Garlic and Sapphires: The Secret Life of a Critic in Disguise
By Ruth Reichl
Garlic and Sapphires is a quick read about Ruth Reichl’s years as a food critic for the New York Times. Each chapter begins with a one or more personal stories about a food, a restaurant, or her personal life, and goes on to include a recipe or two and a restaurant review.
I enjoyed Reichl’s incredible, elaborate descriptions about the food and her service in the various restaurants. The thing that amazed me was how she seemed to be able to identify almost every flavor in a dish. (As a fellow foodie, I hope to someday know food that well!) It was clear that the good dishes really transported Reichl to another world.
At the same time, Reichl struggled against critics to sample and review all types of food (instead of the traditional high-class French food of the previous critics) and struggled to come up with an honest review – how does the restaurant treat people who are not restaurant critics or wealthy persons? To achieve this latter goal, Reichl created characters to disguise herself, such as her mother or hippie Brenda. Its incredible to think that restaurant service and food depends in part on your appearance and I applaud Reichl for standing up and giving these restaurants poor reviews because of it. These characters also helped Reichl find and better understand herself.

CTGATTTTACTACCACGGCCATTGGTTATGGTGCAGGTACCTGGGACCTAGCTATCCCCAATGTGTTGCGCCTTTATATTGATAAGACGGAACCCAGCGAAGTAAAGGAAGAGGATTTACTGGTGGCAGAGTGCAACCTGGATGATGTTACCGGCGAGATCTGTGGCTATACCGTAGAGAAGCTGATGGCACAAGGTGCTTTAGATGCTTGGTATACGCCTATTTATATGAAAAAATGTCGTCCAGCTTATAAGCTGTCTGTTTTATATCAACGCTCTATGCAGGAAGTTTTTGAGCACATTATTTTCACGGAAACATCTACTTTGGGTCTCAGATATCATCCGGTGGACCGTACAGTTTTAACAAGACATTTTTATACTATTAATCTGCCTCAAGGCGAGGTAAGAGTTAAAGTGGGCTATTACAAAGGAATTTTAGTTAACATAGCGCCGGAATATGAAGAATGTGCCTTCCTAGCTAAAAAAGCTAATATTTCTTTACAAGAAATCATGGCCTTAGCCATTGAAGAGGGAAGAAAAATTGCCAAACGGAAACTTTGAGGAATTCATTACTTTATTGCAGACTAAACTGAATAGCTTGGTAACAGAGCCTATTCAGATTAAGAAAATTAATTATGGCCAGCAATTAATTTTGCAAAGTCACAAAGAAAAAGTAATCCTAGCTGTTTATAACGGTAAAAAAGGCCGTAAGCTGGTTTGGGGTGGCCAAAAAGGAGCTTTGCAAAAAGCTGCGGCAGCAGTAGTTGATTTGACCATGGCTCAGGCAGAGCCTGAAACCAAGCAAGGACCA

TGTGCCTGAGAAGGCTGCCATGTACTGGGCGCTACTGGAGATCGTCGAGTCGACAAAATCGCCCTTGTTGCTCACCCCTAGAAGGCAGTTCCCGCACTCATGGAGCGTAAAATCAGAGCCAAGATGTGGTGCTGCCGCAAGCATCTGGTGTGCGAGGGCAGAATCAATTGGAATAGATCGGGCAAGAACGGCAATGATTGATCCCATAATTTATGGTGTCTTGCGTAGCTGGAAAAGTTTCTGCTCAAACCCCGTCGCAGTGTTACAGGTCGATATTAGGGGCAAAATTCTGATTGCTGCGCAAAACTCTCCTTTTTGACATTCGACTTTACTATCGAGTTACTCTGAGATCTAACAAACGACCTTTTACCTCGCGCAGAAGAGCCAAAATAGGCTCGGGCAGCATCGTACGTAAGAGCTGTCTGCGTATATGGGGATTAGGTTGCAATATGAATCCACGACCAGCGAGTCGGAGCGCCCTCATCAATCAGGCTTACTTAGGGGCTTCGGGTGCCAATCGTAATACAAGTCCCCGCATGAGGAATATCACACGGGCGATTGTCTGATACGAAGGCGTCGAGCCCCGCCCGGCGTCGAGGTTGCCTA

Overall, this was a great book for food-lovers.